Stop Fraud, Waste and Abuse with Two Software Solutions
Every year, the Department of Health and Human Services Office of Inspector General (OIG) conducts healthcare fraud investigations which often result in significant amounts of money returned to HHS along with interest and penalties. The results of the 2018 investigation showed that more than 600 defendants in 58 federal districts were charged with participating in fraud schemes involving about $2 billion in losses to Medicare and Medicaid.
The objective of the investigations is to protect Medicare and Medicaid and deter fraud — sending a strong signal that theft from these taxpayer-funded programs will not be tolerated.
Additionally, honest mistakes to erroneous billings (as mentioned in our previous article) and wasteful diagnostics tests contribute to a diverse and complex FWA landscape which is currently alive and in good health, pun intended.
As a consequence of the different types of FWA, premiums and out-of-pocket expenses for consumers go up as well as benefits or coverage are reduced. For employers-private and government, alike-health care FWA increases the cost of providing insurance benefits to employees and, in turn, increases the overall cost of doing business.
The FWA problem in Medicaid and Medicare is so ubiquitous that the Office of Inspector General of the U.S. Department of Health and Human Services, provides an online training course to discuss the laws against health care fraud, for example:
- Violating Medicare assignment provisions or the physician agreement;
- providing false or misleading information expected to influence a decision to discharge a patient;
- failing to provide an adequate medical screening examination for patients who present to a hospital emergency department with an emergency condition or in labor;
- and making false statements on applications or contracts to participate in a Federal health care program.
A comparison of the government investigations of 2017 and 2018 (see chart below) showed that the defendants charged increased 31.5% and that the medical professionals involved in those cases also hiked to 30.3%. Regarding the economic losses caused by the different types of FWA, a significant upward tendency showed an increment of 35% in monies lost.
National Healthcare Fraud Investigation Comparison 2017-2018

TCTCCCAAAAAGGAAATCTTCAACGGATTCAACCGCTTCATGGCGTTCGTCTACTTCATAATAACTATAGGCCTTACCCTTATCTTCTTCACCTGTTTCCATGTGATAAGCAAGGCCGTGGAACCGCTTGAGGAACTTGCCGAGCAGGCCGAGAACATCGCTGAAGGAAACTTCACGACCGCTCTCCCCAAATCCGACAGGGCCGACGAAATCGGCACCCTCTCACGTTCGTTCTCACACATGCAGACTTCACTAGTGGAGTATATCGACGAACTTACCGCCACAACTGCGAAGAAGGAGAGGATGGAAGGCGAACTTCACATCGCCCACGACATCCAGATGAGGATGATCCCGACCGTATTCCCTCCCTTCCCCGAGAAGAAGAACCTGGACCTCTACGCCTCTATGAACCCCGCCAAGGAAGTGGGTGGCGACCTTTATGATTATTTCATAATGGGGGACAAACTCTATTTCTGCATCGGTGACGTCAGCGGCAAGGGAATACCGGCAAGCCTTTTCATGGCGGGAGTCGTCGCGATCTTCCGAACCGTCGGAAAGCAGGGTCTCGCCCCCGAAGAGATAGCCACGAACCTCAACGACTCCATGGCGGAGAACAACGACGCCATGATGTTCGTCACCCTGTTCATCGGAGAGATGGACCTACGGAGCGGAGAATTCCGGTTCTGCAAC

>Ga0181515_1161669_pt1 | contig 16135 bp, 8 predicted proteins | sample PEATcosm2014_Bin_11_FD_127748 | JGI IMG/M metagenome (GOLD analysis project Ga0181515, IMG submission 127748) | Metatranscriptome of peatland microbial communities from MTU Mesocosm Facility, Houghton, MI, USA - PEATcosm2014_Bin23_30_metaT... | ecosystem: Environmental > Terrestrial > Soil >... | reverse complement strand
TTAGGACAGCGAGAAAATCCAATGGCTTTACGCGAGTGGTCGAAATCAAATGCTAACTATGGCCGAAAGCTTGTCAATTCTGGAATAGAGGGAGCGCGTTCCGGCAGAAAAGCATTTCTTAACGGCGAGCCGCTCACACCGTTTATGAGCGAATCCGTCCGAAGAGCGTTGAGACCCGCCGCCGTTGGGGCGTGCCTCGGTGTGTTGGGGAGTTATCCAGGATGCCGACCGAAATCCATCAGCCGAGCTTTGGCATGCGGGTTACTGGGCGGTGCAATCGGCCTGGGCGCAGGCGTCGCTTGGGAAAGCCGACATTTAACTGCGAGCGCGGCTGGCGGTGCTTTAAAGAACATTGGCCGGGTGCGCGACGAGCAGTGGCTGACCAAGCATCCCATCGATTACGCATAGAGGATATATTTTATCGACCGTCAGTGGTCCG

|Billions in Losses||1,3||2||35,00%|
|Medicaid Fraud Control Units||30||30||0,00%|
In the face of the relentless detriment caused by these offenses to federal entities, private persons and taxpayers, the healthcare sector confronts pressing issues daily and machine data from applications are a great ally for healthcare entities to contribute to lower costs and ensure the prevention of a certain type of FWA.
Besides costs increments in healthcare due to FWA, the growing population resulting from states expansion presents an extra challenge for the Centers for Medicaid and Medicare (CMS). A brief prepared by the CMS Coordination office demonstrated that the total Medicare population, including Medicare-Medicaid enrollees, grew from 45.6 million in 2006 to 58.3 million in 2015, a 28 percent increase.
Source: Center for Medicare & Medicaid Services
1. Software Solutions to Stop FWA: For example, a real-time point of care solution software can solve several cases of FWA and help reduce costs for the administration of the growing population. This model uses a tracking system and automatically flags suspicious behavior for immediate intervention. The model enables payers and governments to immediately identify and flag potentially abusive or fraudulent activity by providers or patients. With this software solution, the provider has access to the business rules which helps to change his or her behavior, thus preventing cases before they occur.
Automated real-time prevention, monitoring and interventions are far more effective and less expensive than “pay and chase” approaches prevalent today.
Another investigation done by Elaine Howle, California state auditor, showed that Health Care Services paid at least $4 billion in questionable Medi-Cal payments from 2014 through 2017 because it did not ensure that counties resolved eligibility discrepancies between the state and county Medi-Cal eligibility systems in a timely manner.
2. Instant Verification of Eligibility: This case alone could have been solved with a managed care solution that uses real-time at the point of care solutions to verify eligibility instantly, thus saving $4 billion of taxpayers dollars. When a patient arrives at the provider’s office and shows an identification number, eligibility is instantly confirmed. This is possible because the payer and the provider are electronically connected. Furthermore, the provider is granted instant access to the patient’s record which includes such information as diagnosis risk factors (diabetes, heart disease, allergies, etcetera), current medications, and results from recent tests or scans.
A customized real-time at the point of care solution can prevent billions of dollar losses to Medicare and Medicaid organizations caused by FWA and improve administrative workflow to tackle the growing population in enrollees due to states expansion.
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